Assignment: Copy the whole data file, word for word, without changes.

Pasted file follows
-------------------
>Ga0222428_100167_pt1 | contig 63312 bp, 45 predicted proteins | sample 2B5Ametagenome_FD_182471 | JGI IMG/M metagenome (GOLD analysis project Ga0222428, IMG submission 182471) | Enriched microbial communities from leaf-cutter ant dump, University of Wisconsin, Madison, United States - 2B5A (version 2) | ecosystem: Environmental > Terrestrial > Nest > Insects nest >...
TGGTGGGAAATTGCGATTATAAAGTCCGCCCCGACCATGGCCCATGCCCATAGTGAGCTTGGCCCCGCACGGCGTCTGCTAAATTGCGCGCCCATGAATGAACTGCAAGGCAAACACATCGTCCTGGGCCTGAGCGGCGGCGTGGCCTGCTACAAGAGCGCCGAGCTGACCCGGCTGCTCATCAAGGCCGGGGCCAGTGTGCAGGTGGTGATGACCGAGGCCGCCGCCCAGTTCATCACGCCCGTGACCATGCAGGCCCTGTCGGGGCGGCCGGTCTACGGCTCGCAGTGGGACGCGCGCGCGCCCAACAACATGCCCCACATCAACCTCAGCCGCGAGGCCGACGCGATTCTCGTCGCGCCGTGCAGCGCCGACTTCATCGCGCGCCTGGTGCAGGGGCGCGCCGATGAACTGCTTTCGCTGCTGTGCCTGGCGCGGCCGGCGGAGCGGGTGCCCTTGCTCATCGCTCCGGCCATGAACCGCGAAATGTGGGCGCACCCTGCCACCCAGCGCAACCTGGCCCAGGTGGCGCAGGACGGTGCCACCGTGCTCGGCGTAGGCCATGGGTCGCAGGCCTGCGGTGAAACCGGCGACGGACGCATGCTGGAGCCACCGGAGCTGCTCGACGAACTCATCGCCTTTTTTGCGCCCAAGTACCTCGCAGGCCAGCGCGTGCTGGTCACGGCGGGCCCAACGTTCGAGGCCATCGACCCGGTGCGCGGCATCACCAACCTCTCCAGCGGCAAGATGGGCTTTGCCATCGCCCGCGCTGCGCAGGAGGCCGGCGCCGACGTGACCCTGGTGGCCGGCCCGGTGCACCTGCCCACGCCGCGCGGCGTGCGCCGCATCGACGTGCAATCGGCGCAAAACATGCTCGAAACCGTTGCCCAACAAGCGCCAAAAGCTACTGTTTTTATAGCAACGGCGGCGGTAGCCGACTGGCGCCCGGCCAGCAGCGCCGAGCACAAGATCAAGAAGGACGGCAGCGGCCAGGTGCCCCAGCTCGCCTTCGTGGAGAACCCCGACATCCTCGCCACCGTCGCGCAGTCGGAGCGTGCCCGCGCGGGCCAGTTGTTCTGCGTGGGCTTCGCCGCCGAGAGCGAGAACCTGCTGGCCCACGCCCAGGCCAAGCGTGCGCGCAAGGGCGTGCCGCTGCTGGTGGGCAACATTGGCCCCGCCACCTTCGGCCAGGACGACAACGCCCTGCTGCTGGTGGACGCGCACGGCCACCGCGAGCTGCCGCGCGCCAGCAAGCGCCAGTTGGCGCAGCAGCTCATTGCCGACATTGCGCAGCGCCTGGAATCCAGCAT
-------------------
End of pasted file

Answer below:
>Ga0222428_100167_pt1 | contig 63312 bp, 45 predicted proteins | sample 2B5Ametagenome_FD_182471 | JGI IMG/M metagenome (GOLD analysis project Ga0222428, IMG submission 182471) | Enriched microbial communities from leaf-cutter ant dump, University of Wisconsin, Madison, United States - 2B5A (version 2) | ecosystem: Environmental > Terrestrial > Nest > Insects nest >...
TGGTGGGAAATTGCGATTATAAAGTCCGCCCCGACCATGGCCCATGCCCATAGTGAGCTTGGCCCCGCACGGCGTCTGCTAAATTGCGCGCCCATGAATGAACTGCAAGGCAAACACATCGTCCTGGGCCTGAGCGGCGGCGTGGCCTGCTACAAGAGCGCCGAGCTGACCCGGCTGCTCATCAAGGCCGGGGCCAGTGTGCAGGTGGTGATGACCGAGGCCGCCGCCCAGTTCATCACGCCCGTGACCATGCAGGCCCTGTCGGGGCGGCCGGTCTACGGCTCGCAGTGGGACGCGCGCGCGCCCAACAACATGCCCCACATCAACCTCAGCCGCGAGGCCGACGCGATTCTCGTCGCGCCGTGCAGCGCCGACTTCATCGCGCGCCTGGTGCAGGGGCGCGCCGATGAACTGCTTTCGCTGCTGTGCCTGGCGCGGCCGGCGGAGCGGGTGCCCTTGCTCATCGCTCCGGCCATGAACCGCGAAATGTGGGCGCACCCTGCCACCCAGCGCAACCTGGCCCAGGTGGCGCAGGACGGTGCCACCGTGCTCGGCGTAGGCCATGGGTCGCAGGCCTGCGGTGAAACCGGCGACGGACGCATGCTGGAGCCACCGGAGCTGCTCGACGAACTCATCGCCTTTTTTGCGCCCAAGTACCTCGCAGGCCAGCGCGTGCTGGTCACGGCGGGCCCAACGTTCGAGGCCATCGACCCGGTGCGCGGCATCACCAACCTCTCCAGCGGCAAGATGGGCTTTGCCATCGCCCGCGCTGCGCAGGAGGCCGGCGCCGACGTGACCCTGGTGGCCGGCCCGGTGCACCTGCCCACGCCGCGCGGCGTGCGCCGCATCGACGTGCAATCGGCGCAAAACATGCTCGAAACCGTTGCCCAACAAGCGCCAAAAGCTACTGTTTTTATAGCAACGGCGGCGGTAGCCGACTGGCGCCCGGCCAGCAGCGCCGAGCACAAGATCAAGAAGGACGGCAGCGGCCAGGTGCCCCAGCTCGCCTTCGTGGAGAACCCCGACATCCTCGCCACCGTCGCGCAGTCGGAGCGTGCCCGCGCGGGCCAGTTGTTCTGCGTGGGCTTCGCCGCCGAGAGCGAGAACCTGCTGGCCCACGCCCAGGCCAAGCGTGCGCGCAAGGGCGTGCCGCTGCTGGTGGGCAACATTGGCCCCGCCACCTTCGGCCAGGACGACAACGCCCTGCTGCTGGTGGACGCGCACGGCCACCGCGAGCTGCCGCGCGCCAGCAAGCGCCAGTTGGCGCAGCAGCTCATTGCCGACATTGCGCAGCGCCTGGAATCCAGCAT